And yet, once again we get only a kernel of a good idea lost in a sea of exploitation excess. The film that Basic Instinct could have been in the hands of a skilled director is one about a woman in complete control of her sexuality and who exploits her unusual comfort with sex to overpower the men pursuing her. Sex as a weapon, or more specifically the female body as a vehicle for a woman to exert influence over those around her, is a fascinating idea that with the right director could be turned into something memorably subversive.

Sadly, Paul Verhoeven directs Basic Instinct with only exploitation in mind and no real sense of how a woman like Catherine Trammell, Stone’s character, thinks and acts. Verhoeven has no interest in how Catherine thinks or why she does what she does, he only cares about ogling and exploiting the body of his star Sharon Stone, an actress with, at best, only enough talent to give a director exactly what they want minus any nuance. What could have been a powerful character piece about a powerful female figure is instead rendered as the movie where a movie star flashed her vagina.

This brings us to Showgirls, an unquestionably terrible, tasteless and boorish movie. And yet, once again, we have the kernel of a good idea buried underneath Verhoeven’s terrible direction. Showgirls tells the story of Nomi Malone, a small-town girl looking to hit it big in Las Vegas while starting out as a stripper. While writer Joe Esterhasz can take as much of the blame for Showgirls as director Verhoeven, at the core of the script is the kind of unique character rarely explored in a mainstream movie.

Nomi Malone, as played by Elizabeth Berkley, may come off as silly and borderline unwatchable, but remove the performance from the equation, as well as the awful dialogue and direction etc. and you have a character that at her core is one that is a rarity. Strippers have been the subject of several movies but few that give them any real characterization. There is an inherent discomfort that audiences have with movies that put sexuality at the forefront, especially female sexuality and Showgirls had the chance to play with that discomfort and explore it and use it as a cudgel to break down barriers.

Instead, what we get is simpleminded schlock at best and outright pornography at worst. Once again Verhoeven’s chainsaw approach to storytelling wastes an opportunity to play on subversive themes and explore a unique character. Whether it is because he is incapable or simply prefers to take the easy route to making what he assumes will be a hit movie, Verhoeven turns every moment of Showgirls into an exploitative, gross-out mess that is best viewed in the privacy of one’s home and not in a proper movie theater. Pornography is very easy to make, an honest exploration of female sexuality, on the other hand, requires a director with a great deal more skill than Verhoeven has demonstrated in his career.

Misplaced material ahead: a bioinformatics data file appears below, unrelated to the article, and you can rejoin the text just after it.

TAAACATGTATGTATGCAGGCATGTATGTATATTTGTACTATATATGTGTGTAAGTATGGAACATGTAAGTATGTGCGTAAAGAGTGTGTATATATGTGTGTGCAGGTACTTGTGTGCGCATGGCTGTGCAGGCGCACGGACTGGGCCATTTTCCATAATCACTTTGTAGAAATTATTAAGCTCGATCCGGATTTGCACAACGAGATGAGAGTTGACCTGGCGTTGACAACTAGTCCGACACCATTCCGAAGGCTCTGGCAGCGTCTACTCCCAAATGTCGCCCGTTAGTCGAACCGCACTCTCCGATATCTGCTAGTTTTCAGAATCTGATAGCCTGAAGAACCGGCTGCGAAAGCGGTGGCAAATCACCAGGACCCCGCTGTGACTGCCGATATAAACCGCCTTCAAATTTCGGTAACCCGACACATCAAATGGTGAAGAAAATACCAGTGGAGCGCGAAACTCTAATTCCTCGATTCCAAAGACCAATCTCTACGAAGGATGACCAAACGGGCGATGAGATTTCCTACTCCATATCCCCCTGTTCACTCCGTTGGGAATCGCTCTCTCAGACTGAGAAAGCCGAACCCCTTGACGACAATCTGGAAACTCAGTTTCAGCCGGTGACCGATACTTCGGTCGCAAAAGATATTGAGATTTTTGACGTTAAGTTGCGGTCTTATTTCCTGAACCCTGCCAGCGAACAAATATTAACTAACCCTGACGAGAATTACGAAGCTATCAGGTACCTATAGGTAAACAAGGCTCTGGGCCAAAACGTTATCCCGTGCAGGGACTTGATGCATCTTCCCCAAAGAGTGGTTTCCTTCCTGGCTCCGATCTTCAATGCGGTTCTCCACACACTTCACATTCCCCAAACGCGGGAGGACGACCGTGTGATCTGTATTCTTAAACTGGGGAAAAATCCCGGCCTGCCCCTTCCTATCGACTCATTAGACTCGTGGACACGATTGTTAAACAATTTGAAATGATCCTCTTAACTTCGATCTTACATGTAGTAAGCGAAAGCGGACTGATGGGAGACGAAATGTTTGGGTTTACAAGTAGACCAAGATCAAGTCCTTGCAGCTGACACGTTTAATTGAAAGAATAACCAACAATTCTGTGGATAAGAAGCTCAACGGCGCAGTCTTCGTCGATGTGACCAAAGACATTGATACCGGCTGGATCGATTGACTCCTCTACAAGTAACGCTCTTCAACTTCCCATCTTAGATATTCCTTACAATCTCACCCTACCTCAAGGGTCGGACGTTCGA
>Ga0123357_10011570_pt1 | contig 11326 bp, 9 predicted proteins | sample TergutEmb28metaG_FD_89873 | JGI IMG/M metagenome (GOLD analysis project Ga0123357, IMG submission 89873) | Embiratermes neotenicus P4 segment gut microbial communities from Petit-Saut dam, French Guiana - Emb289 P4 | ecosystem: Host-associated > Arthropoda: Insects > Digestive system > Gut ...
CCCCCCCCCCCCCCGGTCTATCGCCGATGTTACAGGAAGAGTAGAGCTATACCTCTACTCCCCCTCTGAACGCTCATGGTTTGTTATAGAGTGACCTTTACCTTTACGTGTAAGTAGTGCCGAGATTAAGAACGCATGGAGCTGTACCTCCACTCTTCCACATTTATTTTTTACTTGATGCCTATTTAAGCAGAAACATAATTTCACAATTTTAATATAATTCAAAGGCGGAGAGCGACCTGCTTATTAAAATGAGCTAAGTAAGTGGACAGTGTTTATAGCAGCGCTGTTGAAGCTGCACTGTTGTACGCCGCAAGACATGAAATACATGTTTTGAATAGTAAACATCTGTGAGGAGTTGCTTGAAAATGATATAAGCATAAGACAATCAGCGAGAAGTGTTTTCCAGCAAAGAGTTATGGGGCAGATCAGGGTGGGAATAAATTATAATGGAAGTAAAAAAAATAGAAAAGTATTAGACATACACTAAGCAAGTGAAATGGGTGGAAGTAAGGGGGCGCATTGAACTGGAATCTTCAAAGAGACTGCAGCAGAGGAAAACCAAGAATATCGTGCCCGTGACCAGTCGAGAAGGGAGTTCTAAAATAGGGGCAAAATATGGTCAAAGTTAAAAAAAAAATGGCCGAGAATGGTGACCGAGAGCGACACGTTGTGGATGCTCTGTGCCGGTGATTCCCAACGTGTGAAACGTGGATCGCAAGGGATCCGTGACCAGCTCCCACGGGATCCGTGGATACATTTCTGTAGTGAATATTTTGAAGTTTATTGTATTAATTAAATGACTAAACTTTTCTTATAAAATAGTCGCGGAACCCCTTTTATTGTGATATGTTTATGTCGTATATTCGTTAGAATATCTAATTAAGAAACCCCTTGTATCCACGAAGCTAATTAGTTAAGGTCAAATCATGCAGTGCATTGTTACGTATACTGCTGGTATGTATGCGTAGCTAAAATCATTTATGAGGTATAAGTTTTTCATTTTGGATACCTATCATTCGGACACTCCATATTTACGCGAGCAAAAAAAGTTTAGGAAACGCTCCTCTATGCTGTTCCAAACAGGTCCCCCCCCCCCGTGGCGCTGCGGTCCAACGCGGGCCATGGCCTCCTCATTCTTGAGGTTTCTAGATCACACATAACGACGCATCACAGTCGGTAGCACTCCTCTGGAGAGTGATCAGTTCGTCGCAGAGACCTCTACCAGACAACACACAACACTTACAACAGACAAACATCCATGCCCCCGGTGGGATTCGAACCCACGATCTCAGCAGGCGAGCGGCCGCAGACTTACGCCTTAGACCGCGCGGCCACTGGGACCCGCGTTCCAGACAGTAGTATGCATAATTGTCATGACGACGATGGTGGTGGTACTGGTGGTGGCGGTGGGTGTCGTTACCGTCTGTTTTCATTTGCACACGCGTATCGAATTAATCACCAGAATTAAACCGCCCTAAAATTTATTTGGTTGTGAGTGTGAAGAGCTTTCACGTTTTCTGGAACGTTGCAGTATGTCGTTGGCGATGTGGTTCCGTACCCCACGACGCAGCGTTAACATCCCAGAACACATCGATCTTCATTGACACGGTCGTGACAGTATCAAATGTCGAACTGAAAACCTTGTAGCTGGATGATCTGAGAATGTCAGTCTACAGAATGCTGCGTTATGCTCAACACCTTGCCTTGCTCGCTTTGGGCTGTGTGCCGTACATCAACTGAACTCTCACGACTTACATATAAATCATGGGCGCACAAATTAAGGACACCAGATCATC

The metaphor is very simple and encompasses Paul Verhoeven rather perfectly in my mind: he uses a chainsaw when he should be using a scalpel. It’s arguable that he’s simply not a good enough director or satirist to wield a scalpel but that is debatable. Verhoeven, to my mind, has the ability and even the intention to make thoughtful movies with deep themes but chooses the easier path of making simple-minded splatter movies and exploitation cheapies instead. Why else would he choose potentially challenging material like RoboCop, Total Recall or even Showgirls, if he didn’t, at the very least, have a thought about creating something beyond mindless, trashy exploitation? It’s as if he starts with a big idea then finds the idea far too challenging for his skill-set and takes the easy way out.

Hello, Mr. Chainsaw.

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About the Creator

Sean Patrick

Hello, my name is Sean Patrick He/Him, and I am a film critic and podcast host for the I Hate Critics Movie Review Podcast I am a voting member of the Critics Choice Association, the group behind the annual Critics Choice Awards.